It’s the economy, stupid. Although fuel efficiency isn’t as pressing when gas hovers around $2, Honda knows that prices will fluctuate. The first EPA numbers for the new HR-V model have therefore been keenly anticipated by anyone with an interest in the company.
The Environmental Protection Agency says the HR-V will return 28 city, 35 highway and 31 combined when equipped with front-wheel drive and a continuously variable transmission. Surprisingly, asking for the grip-improving all-wheel drive will affect these numbers only slightly: 27 city, 32 highway, 29 overall.
For those who prefer the feel of a manual transmission, the EPA says that the front-wheel drive version will yield 25 city, 34 highway and 28 overall.
Of course, EPA estimates are created under controlled circumstances; actual results will depend on a range of factors: how many pancakes you had that morning, what kind of wheat was used in the pancakes, how you felt while eating your pancakes, whether you used canola oil in your pancakes, etc., etc., pancakes, etc.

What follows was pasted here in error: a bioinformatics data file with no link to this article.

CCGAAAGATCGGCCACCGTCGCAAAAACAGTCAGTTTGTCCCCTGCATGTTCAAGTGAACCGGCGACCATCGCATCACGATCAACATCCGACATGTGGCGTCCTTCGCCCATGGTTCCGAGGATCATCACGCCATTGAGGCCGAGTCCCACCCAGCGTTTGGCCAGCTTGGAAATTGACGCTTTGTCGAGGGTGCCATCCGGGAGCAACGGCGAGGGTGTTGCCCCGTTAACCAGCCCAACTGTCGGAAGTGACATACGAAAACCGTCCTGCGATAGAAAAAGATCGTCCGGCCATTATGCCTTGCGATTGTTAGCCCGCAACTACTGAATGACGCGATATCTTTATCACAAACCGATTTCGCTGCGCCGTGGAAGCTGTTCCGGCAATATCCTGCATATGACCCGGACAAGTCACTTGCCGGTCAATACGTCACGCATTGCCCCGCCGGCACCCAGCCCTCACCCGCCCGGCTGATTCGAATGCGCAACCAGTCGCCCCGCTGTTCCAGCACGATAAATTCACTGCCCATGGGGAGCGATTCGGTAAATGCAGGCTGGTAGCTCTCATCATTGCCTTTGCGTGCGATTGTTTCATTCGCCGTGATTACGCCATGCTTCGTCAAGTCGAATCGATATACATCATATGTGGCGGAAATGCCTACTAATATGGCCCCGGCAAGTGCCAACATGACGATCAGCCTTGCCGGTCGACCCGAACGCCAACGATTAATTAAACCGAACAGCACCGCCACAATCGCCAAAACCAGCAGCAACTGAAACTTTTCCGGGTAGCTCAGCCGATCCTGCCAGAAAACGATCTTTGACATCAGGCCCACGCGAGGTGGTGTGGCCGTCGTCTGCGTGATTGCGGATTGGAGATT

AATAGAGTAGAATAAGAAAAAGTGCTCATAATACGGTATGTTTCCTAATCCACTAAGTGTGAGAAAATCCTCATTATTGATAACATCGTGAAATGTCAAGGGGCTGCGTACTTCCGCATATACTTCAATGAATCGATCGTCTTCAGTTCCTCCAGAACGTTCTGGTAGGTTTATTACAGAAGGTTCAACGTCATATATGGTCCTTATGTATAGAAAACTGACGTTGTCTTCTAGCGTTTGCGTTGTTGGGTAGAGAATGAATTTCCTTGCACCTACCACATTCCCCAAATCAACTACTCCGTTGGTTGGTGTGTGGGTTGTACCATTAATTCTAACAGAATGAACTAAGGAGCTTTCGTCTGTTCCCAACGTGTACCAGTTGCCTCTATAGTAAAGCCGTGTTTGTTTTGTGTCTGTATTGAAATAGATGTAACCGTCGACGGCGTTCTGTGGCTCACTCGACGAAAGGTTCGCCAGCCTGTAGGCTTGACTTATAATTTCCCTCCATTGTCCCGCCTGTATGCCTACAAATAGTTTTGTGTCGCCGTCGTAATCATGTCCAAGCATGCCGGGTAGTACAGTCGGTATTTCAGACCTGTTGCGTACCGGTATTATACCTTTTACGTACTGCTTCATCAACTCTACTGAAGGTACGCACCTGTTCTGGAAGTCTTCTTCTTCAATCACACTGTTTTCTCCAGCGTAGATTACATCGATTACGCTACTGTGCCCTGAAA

The first question we had was how this compares to the Fit. The HR-V is based on the Fit’s platform, and is a bit heavier and larger in every way. The Fit’s top numbers with CVT and front-wheel drive are 33 city, 41 highway and 36 combined. There is no all-wheel drive option, and the manual transmission brings its numbers down to 29 city, 37 highway and 32 combined.
So, yes, a smaller car doesn’t take as much gas to move: this is not a revelation. The benefits of the HR-V are its height, increased visibility, roominess and stature as a small SUV. We’ll bring you our test drive review of the HR-V as soon as we get one, just like we did for the 2015 Fit a few months ago.
Until then, check out the 2015 Honda Fit in Cary at our new showroom.